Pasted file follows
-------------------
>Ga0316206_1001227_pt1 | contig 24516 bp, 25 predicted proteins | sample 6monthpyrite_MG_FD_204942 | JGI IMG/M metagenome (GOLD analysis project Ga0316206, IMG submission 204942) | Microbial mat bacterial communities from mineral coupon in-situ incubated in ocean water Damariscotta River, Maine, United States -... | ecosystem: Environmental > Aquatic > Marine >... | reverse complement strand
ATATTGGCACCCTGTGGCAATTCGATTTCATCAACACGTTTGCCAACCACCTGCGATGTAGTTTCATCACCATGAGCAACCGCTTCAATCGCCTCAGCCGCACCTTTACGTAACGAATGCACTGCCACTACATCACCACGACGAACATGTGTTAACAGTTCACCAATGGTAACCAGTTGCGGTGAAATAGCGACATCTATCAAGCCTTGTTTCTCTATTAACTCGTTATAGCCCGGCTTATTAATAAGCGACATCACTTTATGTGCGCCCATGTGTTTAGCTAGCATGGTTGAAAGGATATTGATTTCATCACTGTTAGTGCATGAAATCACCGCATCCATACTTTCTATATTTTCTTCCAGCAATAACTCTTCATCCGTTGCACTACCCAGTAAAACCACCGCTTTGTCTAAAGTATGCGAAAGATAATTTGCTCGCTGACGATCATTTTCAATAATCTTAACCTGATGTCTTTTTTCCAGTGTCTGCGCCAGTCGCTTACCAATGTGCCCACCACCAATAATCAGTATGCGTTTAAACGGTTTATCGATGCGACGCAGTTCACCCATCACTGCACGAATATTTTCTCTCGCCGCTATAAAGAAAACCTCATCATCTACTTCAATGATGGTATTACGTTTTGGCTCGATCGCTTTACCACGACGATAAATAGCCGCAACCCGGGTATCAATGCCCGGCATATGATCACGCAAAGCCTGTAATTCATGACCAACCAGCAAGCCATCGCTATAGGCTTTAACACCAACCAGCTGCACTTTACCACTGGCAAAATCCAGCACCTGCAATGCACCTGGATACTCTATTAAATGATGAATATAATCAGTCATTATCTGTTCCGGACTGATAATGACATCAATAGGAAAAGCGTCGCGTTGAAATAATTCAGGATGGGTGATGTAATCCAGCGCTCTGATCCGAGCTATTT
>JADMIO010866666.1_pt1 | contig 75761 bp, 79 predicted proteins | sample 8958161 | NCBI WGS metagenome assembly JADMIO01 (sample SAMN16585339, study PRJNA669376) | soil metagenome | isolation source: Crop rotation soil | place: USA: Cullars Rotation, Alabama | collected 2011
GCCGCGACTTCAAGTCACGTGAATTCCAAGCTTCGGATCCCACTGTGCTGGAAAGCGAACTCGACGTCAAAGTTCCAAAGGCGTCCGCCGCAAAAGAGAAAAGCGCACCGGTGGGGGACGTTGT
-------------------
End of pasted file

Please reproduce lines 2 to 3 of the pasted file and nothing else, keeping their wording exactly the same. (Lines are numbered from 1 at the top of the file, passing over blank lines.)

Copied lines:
ATATTGGCACCCTGTGGCAATTCGATTTCATCAACACGTTTGCCAACCACCTGCGATGTAGTTTCATCACCATGAGCAACCGCTTCAATCGCCTCAGCCGCACCTTTACGTAACGAATGCACTGCCACTACATCACCACGACGAACATGTGTTAACAGTTCACCAATGGTAACCAGTTGCGGTGAAATAGCGACATCTATCAAGCCTTGTTTCTCTATTAACTCGTTATAGCCCGGCTTATTAATAAGCGACATCACTTTATGTGCGCCCATGTGTTTAGCTAGCATGGTTGAAAGGATATTGATTTCATCACTGTTAGTGCATGAAATCACCGCATCCATACTTTCTATATTTTCTTCCAGCAATAACTCTTCATCCGTTGCACTACCCAGTAAAACCACCGCTTTGTCTAAAGTATGCGAAAGATAATTTGCTCGCTGACGATCATTTTCAATAATCTTAACCTGATGTCTTTTTTCCAGTGTCTGCGCCAGTCGCTTACCAATGTGCCCACCACCAATAATCAGTATGCGTTTAAACGGTTTATCGATGCGACGCAGTTCACCCATCACTGCACGAATATTTTCTCTCGCCGCTATAAAGAAAACCTCATCATCTACTTCAATGATGGTATTACGTTTTGGCTCGATCGCTTTACCACGACGATAAATAGCCGCAACCCGGGTATCAATGCCCGGCATATGATCACGCAAAGCCTGTAATTCATGACCAACCAGCAAGCCATCGCTATAGGCTTTAACACCAACCAGCTGCACTTTACCACTGGCAAAATCCAGCACCTGCAATGCACCTGGATACTCTATTAAATGATGAATATAATCAGTCATTATCTGTTCCGGACTGATAATGACATCAATAGGAAAAGCGTCGCGTTGAAATAATTCAGGATGGGTGATGTAATCCAGCGCTCTGATCCGAGCTATTT
>JADMIO010866666.1_pt1 | contig 75761 bp, 79 predicted proteins | sample 8958161 | NCBI WGS metagenome assembly JADMIO01 (sample SAMN16585339, study PRJNA669376) | soil metagenome | isolation source: Crop rotation soil | place: USA: Cullars Rotation, Alabama | collected 2011